Data released by the National Statistical Office (NSO) on Friday showed the index of industrial production fell an annual 1.1% in August, compared with growth of 4.6% in the previous month and 4.8% in the year-earlier month. This was the sharpest contraction since the 1.7% decline recorded in November 2012, according to data available on the NSO website.
The latest factory data adds to the string of other numbers, such as slumping vehicles sales, which are testimony to the slowdown that has gripped Asia’s third-largest economy, leading to a rash of growth downgrades by several economists, rating agencies and the central bank.
The RBI has cut its growth estimate to 6.1% for 2019-20 from the earlier 6.8%. The government has unveiled a series of measures including a sharp cut in corporate tax rates to revive growth and has promised to do more.
The manufacturing sector declined 1.2% during the month compared with growth of 5.2% in the previous year-ago period. This was the first contraction in the sector in the past six months.
The capital goods sector, seen as a key gauge of industrial activity, contracted 21% in August compared with 10.3% growth in the same month a year earlier. The consumer durables sector declined 9.1% in August compared with growth of 5.5% in August 2018. The infrastructure and construction goods sector contracted 4.5% during the month, against growth of 8% in the same year-earlier month.
In terms of industries, 15 out of the 23 industry groups in the manufacturing sector contracted during August compared with the corresponding month of the previous year.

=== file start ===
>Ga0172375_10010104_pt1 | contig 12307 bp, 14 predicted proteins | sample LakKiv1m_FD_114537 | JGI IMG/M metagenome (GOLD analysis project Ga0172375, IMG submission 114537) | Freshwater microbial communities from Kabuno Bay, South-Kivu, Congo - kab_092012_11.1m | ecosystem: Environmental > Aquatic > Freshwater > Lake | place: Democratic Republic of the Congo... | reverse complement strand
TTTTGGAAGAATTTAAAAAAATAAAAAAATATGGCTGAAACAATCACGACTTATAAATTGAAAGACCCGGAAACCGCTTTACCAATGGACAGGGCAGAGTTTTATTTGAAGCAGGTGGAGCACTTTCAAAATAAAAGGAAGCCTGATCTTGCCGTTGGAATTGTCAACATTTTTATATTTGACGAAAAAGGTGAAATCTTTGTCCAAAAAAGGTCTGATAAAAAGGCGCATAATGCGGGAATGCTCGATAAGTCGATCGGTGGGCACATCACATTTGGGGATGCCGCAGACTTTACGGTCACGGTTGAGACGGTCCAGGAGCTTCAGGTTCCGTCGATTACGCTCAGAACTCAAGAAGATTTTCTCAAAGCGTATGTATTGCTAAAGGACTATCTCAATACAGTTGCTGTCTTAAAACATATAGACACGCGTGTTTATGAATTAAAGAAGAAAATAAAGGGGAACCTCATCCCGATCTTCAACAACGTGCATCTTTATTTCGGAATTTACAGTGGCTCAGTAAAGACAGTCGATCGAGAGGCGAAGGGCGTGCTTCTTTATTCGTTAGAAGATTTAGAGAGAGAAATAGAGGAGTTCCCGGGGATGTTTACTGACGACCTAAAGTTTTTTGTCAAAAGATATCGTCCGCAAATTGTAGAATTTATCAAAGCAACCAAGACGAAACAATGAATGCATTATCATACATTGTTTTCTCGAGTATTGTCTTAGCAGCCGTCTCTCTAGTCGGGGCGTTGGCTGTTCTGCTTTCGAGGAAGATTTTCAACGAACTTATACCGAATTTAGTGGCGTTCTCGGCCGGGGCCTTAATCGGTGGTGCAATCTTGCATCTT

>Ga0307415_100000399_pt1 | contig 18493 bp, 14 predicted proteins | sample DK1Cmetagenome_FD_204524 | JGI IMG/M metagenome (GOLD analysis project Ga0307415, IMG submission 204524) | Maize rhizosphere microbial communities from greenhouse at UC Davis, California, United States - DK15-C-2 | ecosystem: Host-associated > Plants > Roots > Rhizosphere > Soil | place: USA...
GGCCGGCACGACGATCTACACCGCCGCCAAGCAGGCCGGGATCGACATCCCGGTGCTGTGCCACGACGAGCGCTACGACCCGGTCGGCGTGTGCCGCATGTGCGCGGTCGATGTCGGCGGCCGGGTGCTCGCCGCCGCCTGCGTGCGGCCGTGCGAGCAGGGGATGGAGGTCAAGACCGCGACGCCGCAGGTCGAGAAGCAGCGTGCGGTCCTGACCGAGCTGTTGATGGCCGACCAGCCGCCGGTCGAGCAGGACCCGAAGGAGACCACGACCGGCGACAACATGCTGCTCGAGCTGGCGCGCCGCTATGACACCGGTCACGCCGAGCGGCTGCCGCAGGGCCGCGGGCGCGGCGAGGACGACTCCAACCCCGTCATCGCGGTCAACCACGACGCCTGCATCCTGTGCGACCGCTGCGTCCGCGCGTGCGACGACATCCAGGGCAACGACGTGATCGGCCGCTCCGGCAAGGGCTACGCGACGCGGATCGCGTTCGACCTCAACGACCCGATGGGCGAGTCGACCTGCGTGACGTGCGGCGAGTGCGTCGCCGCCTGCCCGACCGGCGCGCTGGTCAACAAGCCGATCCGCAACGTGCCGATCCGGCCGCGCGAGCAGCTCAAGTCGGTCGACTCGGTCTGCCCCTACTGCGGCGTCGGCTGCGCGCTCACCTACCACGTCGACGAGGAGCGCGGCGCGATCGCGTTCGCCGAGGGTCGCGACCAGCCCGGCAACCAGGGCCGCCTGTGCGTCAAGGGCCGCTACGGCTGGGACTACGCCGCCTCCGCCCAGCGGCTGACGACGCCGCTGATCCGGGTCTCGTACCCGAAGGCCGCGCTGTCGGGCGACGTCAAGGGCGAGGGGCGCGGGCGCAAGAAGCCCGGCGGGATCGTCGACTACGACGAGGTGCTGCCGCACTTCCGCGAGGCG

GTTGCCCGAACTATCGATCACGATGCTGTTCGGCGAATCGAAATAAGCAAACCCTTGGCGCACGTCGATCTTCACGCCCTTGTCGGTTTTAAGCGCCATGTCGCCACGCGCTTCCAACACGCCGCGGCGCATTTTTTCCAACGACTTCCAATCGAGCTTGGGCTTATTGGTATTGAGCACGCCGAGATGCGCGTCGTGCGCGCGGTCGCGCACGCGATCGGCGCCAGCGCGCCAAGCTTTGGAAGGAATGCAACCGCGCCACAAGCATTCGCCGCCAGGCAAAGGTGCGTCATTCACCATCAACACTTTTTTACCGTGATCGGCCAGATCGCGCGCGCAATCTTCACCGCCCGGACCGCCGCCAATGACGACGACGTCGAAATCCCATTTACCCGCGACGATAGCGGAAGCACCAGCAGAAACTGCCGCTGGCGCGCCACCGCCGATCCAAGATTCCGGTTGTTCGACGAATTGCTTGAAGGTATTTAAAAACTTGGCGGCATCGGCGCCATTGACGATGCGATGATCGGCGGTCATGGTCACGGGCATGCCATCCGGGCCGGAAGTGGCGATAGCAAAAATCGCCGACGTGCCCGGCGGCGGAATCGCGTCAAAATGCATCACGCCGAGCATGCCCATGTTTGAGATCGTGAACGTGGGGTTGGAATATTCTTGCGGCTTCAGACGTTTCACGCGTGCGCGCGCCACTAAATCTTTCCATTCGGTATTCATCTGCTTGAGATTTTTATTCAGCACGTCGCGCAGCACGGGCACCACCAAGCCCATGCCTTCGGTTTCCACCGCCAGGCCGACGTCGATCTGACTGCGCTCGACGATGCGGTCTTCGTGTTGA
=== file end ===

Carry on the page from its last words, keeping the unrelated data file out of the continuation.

The industry group ‘manufacture of motor vehicles, trailers and semi-trailers’ contracted 23.1% followed by 21.7% in ‘manufacture of machinery and equipment 18.0% in ‘other manufacturing’.
Economists said they expect the sector to witness a rebound on the back of revival in the rural economy and an upswing in demand due to the measures unveiled by the government.
They also said the dismal factory data may prompt the RBI to go for another interest rate cut when it reviews monetary policy in December. The central bank has unveiled five consecutive rate cuts to revive growth.
“Industrial output is expected to see pick-up in the coming months with the likelihood of improvement in the demand conditions (owing to festive season) and uptick in rural spending (aided by a good harvest),” said Madan Sabnavis, chief economist at Care Ratings.
“The favourable base in the upcoming months (barring October 2019) will also lend partial support to the overall growth. For the remainder of the fiscal year September 2019-March 2020, we are expecting industrial output growth to average around 5-6% on the premise of which the growth for fiscal year 2019-20 will be around 4-4.5%,” he said.